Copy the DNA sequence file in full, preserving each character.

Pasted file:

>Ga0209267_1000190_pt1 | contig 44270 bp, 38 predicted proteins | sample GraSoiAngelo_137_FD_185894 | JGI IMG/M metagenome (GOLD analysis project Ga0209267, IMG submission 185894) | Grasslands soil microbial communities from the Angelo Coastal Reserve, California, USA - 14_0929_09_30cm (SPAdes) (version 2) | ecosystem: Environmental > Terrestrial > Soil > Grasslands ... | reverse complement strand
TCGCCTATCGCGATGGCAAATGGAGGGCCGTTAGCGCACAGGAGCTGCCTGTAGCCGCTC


>Ga0209267_1000190_pt1 | contig 44270 bp, 38 predicted proteins | sample GraSoiAngelo_137_FD_185894 | JGI IMG/M metagenome (GOLD analysis project Ga0209267, IMG submission 185894) | Grasslands soil microbial communities from the Angelo Coastal Reserve, California, USA - 14_0929_09_30cm (SPAdes) (version 2) | ecosystem: Environmental > Terrestrial > Soil > Grasslands ... | reverse complement strand
TCGCCTATCGCGATGGCAAATGGAGGGCCGTTAGCGCACAGGAGCTGCCTGTAGCCGCTC